Researchers at the Institute for Quantum Computing (IQC) have developed a device that produces twisted neutrons with clearly defined orbital angular momentum for the first time in experimental history.
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This ground-breaking scientific achievement, which was previously thought to be impossible, offers a brand-new way for researchers to investigate the growth of next-generation quantum materials, with applications ranging from quantum computing to discovering and resolving novel problems in fundamental physics.
Neutrons are a powerful probe for the characterization of emerging quantum materials because they have several unique features. They have nanometer-sized wavelengths, electrical neutrality, and a relatively large mass. These features mean neutrons can pass through materials that X-rays and light cannot.
Dr. Dusan Sarenac, Technical Lead, Transformative Quantum Technologies, University of Waterloo
Dr. Sarenac is also a research associate with IQC.
A device design using neutrons has never before been successfully demonstrated, despite techniques for the experimental production and analysis of orbital angular momentum in photons and electrons being extensively researched. Neutrons have unique properties, so the researchers had to build new tools and develop fresh approaches to working with them.
IQC and Department of Physics and Astronomy faculty member Dr. Dmitry Pushin and his group built microscopic silicon grating structures that resembled forks for use in their experiments. These gadgets are so tiny that more than six million fork dislocation phase gratings can be found in a space that is only 0.5 cm × 0.5 cm.
The single neutrons in the beam start to wind in a corkscrew pattern as they move through this device. A highly specialized neutron camera was used to record the neutrons’ image after they had traveled 19 m. Every neutron had grown into a 10 cm wide donut-shaped signature, the group noticed.
The group’s grating devices produced neutron beams with quantized orbital angular momentum, the first experimental success of its kind, as indicated by the donut pattern of the propagated neutrons, which indicates that they had been put in a special helical state.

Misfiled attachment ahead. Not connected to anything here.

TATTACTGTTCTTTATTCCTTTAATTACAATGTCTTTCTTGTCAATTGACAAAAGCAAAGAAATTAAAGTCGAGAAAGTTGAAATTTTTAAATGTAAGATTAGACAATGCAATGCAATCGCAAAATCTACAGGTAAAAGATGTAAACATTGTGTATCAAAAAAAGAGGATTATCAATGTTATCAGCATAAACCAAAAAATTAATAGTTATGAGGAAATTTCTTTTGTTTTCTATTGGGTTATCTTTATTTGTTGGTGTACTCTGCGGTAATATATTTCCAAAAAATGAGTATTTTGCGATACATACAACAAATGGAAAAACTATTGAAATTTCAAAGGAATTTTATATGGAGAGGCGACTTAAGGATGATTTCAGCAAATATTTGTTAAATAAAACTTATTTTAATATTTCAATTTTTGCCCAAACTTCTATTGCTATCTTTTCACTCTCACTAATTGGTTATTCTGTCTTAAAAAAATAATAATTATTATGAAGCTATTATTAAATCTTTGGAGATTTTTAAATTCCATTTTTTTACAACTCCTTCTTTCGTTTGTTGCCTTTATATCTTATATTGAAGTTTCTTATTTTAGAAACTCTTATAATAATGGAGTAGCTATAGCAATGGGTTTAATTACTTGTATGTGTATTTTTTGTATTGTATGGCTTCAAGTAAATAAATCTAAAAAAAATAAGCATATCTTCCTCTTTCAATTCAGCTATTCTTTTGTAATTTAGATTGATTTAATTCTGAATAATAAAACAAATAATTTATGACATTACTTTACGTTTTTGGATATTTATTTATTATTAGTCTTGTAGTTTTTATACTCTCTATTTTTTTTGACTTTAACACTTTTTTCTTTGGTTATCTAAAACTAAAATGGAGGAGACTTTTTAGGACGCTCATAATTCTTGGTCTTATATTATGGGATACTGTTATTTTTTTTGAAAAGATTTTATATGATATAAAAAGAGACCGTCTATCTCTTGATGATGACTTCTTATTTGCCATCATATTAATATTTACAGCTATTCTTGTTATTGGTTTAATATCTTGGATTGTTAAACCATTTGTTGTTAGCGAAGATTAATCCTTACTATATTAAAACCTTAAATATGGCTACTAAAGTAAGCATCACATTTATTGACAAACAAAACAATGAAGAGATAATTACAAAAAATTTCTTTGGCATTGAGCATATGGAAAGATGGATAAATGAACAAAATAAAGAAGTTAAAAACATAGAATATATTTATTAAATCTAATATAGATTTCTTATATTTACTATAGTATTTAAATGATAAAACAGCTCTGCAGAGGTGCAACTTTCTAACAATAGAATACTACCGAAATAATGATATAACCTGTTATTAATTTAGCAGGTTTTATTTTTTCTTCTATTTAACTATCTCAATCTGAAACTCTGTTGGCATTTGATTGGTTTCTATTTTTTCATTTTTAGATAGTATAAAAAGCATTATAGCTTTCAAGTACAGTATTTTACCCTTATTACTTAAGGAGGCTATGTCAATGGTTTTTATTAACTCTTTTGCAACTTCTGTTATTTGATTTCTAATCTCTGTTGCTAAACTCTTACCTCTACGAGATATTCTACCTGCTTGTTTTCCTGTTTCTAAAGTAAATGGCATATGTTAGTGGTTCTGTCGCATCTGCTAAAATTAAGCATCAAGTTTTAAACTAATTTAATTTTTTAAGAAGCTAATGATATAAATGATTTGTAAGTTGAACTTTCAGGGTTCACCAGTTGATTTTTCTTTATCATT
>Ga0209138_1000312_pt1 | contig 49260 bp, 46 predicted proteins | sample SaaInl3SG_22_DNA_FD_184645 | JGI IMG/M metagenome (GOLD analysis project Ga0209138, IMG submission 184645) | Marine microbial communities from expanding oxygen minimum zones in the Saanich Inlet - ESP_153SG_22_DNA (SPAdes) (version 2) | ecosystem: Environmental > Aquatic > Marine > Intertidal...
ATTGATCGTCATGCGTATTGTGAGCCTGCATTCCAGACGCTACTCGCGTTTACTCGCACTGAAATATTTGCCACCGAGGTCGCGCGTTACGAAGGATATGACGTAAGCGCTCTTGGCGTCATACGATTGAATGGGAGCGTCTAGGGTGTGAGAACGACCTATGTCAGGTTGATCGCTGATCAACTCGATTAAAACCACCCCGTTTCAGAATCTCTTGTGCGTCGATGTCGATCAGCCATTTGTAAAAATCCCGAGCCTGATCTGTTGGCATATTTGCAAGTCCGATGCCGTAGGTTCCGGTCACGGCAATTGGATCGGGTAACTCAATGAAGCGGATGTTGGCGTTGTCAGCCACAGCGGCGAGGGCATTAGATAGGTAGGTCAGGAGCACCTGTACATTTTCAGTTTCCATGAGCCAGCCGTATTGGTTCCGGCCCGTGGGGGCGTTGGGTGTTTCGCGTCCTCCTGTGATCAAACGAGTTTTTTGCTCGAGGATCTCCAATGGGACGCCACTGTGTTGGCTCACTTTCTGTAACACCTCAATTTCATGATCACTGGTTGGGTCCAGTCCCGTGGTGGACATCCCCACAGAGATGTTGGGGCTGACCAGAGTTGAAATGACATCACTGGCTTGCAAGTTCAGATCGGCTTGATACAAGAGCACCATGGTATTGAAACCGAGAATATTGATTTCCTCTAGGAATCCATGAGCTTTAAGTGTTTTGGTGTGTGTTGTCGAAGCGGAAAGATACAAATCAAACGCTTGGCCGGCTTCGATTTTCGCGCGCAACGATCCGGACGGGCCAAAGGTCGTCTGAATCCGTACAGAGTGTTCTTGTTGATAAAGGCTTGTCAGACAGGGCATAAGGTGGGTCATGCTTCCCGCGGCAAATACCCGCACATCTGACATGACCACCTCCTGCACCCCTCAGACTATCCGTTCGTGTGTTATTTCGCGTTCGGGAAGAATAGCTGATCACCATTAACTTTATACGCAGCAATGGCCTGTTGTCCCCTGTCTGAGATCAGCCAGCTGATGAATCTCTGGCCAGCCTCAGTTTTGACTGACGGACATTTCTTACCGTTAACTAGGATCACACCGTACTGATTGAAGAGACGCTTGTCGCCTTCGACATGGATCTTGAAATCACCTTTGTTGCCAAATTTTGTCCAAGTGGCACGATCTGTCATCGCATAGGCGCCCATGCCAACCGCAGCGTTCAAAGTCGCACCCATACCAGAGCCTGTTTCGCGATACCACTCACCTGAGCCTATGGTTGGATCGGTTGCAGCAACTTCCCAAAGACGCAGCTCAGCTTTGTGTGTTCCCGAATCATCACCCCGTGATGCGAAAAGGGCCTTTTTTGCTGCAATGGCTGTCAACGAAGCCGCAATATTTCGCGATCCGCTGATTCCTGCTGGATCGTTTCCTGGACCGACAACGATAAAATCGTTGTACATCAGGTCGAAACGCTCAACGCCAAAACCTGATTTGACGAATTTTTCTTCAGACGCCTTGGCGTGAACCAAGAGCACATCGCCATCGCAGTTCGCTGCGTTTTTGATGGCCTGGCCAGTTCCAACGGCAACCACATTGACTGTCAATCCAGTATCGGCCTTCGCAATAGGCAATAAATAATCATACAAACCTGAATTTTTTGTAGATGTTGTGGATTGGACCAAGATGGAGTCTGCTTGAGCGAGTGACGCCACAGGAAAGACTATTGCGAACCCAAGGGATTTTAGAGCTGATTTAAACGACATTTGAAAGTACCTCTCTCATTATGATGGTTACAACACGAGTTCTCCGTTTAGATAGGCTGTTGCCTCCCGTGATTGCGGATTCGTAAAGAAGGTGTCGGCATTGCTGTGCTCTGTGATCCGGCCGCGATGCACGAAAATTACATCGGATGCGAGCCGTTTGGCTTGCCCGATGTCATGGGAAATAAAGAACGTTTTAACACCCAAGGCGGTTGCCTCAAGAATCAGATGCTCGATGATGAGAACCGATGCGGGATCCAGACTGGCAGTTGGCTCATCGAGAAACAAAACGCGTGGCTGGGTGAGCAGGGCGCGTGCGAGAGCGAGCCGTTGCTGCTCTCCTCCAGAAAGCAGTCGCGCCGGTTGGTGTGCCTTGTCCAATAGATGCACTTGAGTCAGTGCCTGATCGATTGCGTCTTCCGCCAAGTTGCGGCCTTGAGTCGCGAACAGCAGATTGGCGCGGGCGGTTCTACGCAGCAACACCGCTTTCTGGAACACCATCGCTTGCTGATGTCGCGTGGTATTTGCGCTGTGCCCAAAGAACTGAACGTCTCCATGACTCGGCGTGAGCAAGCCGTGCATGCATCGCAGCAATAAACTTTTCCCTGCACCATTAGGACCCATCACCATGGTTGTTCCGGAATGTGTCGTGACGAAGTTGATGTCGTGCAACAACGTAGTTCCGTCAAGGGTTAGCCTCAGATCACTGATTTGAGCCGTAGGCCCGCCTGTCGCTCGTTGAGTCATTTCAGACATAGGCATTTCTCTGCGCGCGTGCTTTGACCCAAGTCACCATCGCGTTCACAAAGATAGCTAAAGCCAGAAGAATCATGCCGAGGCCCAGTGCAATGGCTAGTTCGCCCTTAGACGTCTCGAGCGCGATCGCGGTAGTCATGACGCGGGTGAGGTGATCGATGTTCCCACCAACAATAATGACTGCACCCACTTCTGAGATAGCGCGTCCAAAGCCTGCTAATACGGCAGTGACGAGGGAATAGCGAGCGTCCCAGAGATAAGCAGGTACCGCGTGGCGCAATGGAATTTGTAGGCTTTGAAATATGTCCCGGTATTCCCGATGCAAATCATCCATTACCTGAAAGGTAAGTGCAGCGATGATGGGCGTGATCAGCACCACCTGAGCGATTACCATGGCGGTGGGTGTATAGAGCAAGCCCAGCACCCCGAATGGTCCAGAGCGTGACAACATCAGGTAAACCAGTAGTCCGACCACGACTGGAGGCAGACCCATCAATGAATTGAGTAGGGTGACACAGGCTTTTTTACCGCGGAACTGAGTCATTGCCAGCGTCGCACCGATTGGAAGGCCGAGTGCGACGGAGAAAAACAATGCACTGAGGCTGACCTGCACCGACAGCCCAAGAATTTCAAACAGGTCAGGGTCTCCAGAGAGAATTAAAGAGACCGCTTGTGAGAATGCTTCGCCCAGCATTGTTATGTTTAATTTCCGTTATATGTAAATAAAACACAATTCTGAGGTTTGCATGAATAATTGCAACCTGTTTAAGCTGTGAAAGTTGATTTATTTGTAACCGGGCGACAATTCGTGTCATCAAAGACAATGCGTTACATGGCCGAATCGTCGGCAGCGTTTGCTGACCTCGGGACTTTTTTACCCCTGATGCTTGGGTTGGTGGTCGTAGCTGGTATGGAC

Neutrons have been popular in the experimental verification of fundamental physics, using the three easily accessible degrees of freedom: spin, path, and energy. In these experiments, our group has enabled the use of orbital angular momentum in neutron beams, which will essentially provide an additional quantized degree of freedom.
Dr. Dmitry Pushin, Associate Professor, Department of Physics and Astronomy, University of Waterloo
He further added, “In doing so, we are developing a toolbox to characterize and examine complicated materials needed for the next generation of quantum devices such as quantum simulators and quantum computers.”
The study was recently published in the journal Science Advances by Sarenac, Pushin, and associates from the University of Waterloo, the National Institute of Standards and Technology and the Oak Ridge National Laboratory.
TQT, a program of the Canada First Research Excellence Fund, provided funding for the study. The University of Waterloo’s Quantum Nano Fabrication and Characterization Facility produced experimental devices.
Sarenac, D., et al. (2022) Experimental realization of neutron helical waves. Science Advances. doi:10.1126/sciadv.add2002.